As of now, I am in control here, in the White House

Obama’s Phantom Jobs Victory

The Labor Department announced Friday that the unemployment rate went down to 8.5 percent last month, and the sonorous thumping on the ceiling in the basement of the White House press room was, according to highly placed sources, the result delirious dancing in the aisles of the West Wing above it.

Okay, none of that is true, but it’s pretty clear the White House was buoyed by the news, and Republicans were left stammering, “Yes, but . . . ”

But . . .  yes but happens to be right.

The numbers were indeed nice, with 200,000 jobs created. But this pretty rainbow arching over the economic horizon obscures some frighteningly dark clouds that will continue to haunt President Obama’s reelection prospects.

I beg your pardon. I never promised you a Rose Garden. Oh wait, yes, I did. Photo by Keith Koffler

First of all, 200,000 is not crazy good, particularly during the holiday hiring season. It would take years at this rate to bring the unemployment rate down to the five percent range we had gotten used to. And even if hiring continues at around this pace – not at all guaranteed, given other economic factors – the unemployment rate will not continue to fall easily in the near term because people will start looking for jobs once more, and then they are counted again as among the jobless.

It still seems very unlikely we will be below or even at 8 percent by Election Day.

Certainly, there’s intense focus on unemployment as a political matter. Not only is this seen as a bellwether for the economy, but compassionate Americans actually do care for their fellow citizens. But there is little reason for optimism on several other indicators that carry major weight with voters.

First of all, the economy in 2012 is not expected to grow above 2.5 percent. It’s not a recession, but it does suck.

Gasoline prices are not going down anytime soon. They’ll likely remain at about their current level of in the mid-$3 range. And if the Iran situation explodes, fuhggedaboutit. Through the roof.

The housing market is going to remain sluggish next year, avoiding the Grand Recovery everyone is waiting for. So people will head over to Zillow sometime before Election Day and figure out their biggest investment is still a turkey.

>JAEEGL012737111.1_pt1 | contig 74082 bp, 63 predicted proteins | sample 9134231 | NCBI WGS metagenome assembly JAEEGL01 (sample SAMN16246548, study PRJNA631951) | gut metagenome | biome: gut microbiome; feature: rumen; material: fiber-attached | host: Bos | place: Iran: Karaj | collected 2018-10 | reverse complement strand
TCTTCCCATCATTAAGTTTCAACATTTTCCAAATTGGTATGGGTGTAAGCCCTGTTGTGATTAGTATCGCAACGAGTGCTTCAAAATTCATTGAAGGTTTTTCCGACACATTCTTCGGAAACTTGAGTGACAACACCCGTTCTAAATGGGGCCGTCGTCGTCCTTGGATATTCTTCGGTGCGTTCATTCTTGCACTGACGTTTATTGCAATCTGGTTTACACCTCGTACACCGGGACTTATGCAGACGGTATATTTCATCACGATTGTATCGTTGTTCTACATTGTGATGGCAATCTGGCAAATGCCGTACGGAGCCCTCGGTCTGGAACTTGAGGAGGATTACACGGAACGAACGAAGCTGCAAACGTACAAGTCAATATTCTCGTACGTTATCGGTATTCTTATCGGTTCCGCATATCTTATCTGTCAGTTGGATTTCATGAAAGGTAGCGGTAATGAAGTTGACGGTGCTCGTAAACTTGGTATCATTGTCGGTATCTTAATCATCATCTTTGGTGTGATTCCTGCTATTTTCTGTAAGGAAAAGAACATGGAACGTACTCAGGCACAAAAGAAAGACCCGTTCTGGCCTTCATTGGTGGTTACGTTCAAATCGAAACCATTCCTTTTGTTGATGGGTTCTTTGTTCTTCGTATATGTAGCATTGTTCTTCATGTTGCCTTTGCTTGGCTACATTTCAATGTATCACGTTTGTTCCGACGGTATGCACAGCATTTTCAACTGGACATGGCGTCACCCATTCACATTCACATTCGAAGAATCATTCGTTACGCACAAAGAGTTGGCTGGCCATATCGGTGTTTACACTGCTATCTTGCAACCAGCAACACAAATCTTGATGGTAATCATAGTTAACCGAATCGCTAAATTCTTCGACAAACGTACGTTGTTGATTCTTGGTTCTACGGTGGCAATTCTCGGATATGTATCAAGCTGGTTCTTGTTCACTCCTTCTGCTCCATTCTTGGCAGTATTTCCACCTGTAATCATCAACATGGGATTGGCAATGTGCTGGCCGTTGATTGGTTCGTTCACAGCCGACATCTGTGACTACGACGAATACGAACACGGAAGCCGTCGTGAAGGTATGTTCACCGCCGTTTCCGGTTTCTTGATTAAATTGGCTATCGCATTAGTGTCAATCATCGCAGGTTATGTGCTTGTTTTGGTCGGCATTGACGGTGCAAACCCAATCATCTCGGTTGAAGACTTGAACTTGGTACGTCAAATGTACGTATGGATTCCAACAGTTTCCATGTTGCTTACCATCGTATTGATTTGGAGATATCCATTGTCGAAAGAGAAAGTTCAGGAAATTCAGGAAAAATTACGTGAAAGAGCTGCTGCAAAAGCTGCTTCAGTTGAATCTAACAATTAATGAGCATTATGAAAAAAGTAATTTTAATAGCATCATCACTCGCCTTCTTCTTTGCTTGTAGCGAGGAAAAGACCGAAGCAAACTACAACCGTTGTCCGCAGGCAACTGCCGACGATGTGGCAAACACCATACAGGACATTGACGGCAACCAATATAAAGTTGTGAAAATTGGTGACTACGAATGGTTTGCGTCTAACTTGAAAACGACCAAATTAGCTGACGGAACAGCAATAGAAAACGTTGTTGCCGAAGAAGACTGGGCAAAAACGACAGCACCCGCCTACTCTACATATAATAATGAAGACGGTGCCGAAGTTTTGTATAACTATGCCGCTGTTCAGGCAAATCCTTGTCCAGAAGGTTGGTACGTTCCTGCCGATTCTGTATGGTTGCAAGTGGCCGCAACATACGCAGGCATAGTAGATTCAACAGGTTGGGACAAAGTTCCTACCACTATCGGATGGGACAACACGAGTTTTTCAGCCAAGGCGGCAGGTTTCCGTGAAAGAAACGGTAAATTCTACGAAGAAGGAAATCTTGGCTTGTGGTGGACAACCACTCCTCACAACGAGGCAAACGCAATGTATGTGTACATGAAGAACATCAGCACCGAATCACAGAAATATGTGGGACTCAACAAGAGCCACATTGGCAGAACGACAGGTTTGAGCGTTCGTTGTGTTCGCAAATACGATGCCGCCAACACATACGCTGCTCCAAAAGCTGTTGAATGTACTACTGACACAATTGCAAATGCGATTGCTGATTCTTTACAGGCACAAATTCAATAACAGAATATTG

What’s more, stocks are not expected to rise much, meaning that between stock values and home prices, no one is going to feel much richer.

Americans are also deeply worried about the federal deficit, which is about as likely to become trimmer as a pig on a chocolate-covered truffle farm. Obama will attempt to blame Republicans for this. But everyone knows who sets the agenda in Washington. It’s not the Speaker of the House.

Kiplinger, the widely respected financial advice and forecasting outfit, puts it succinctly:

The good showing in December likely isn’t the start of a surge. The labor market faces some high hurdles. Overseas growth is slowing in Asia, and Europe is sliding into a recession. In the U.S., housing demand remains weak, revenue-strapped local governments continue to lay off workers and businesses are slowing down their purchases of new equipment. As a result, gross domestic product will grow only about 2.3% in 2012, well short of the 4% or more that is typical in a recovery.

Obama has made many mistakes in his handling of the economy, which as a result will not be staging a strong rebound. There is an awful logic at work here that campaign consultants and spinmeisters will not be able to shoo away.

30 Responses to Obama’s Phantom Jobs Victory

  1. So true! But AP and others (WaPo—we seee you) are teeing this up (sorry) to be a win for the little fellow if somehow the numbers can be made to look on the decrease or increase, depending. Here in the housing market, I heard there is a 1.5 percent increase–but most houses are 60% or more underwater. We are talking years. This is all spin spin spin. And when you spin that much, you throw up.

    • Contrary to popular opinion, becoming President at the trough of the business cycle is perfect timing. If you have reasonably good policies there will be a rubber band effect of GDP growth and job creation. People will be better off in 4 years and they will take that into account in the voting booth. Obama’s policies hindered a meaningful recovery.

  2. The GOP, whoever the candidate, needs to frame the entire election the way Reagan did in 1980 –

    “Are you better off than you were four years ago?”

    A fifth of the unemployment drop has been attributed to the temp hiring of courier drivers. According to Bloomberg, “Delivery companies such as FedEx Corp. (FDX) and United Parcel Service Inc. (UPS) added 42,200 jobs to payrolls in December, about a fifth of the total for all employers last month. History indicates the gain will be followed by a similar-sized loss in January.” This is the same game that the WH played with the drop in 2010 and the census workers. Take ANY good news and make it sound fantastic, even when you know that it is only temporary.

    Look for an increase in unemployment in January, and if things go sideways in the Hormuz, look for a big jump, fifty cents to a dollar, in gas prices, and home heating.

    • There’s not going to be a situation in the Straights of Hormuz unless a nation other than the United States steps in. This group was reared on “conflict resolution” and would rather be cowed than act strong.

      • France’s carrier and 2 British destroyers are heading that way now, and if you check the Navy sites, we also have 2 other carrier groups going that way from the Pacific.Look for movements around the 26th of Jan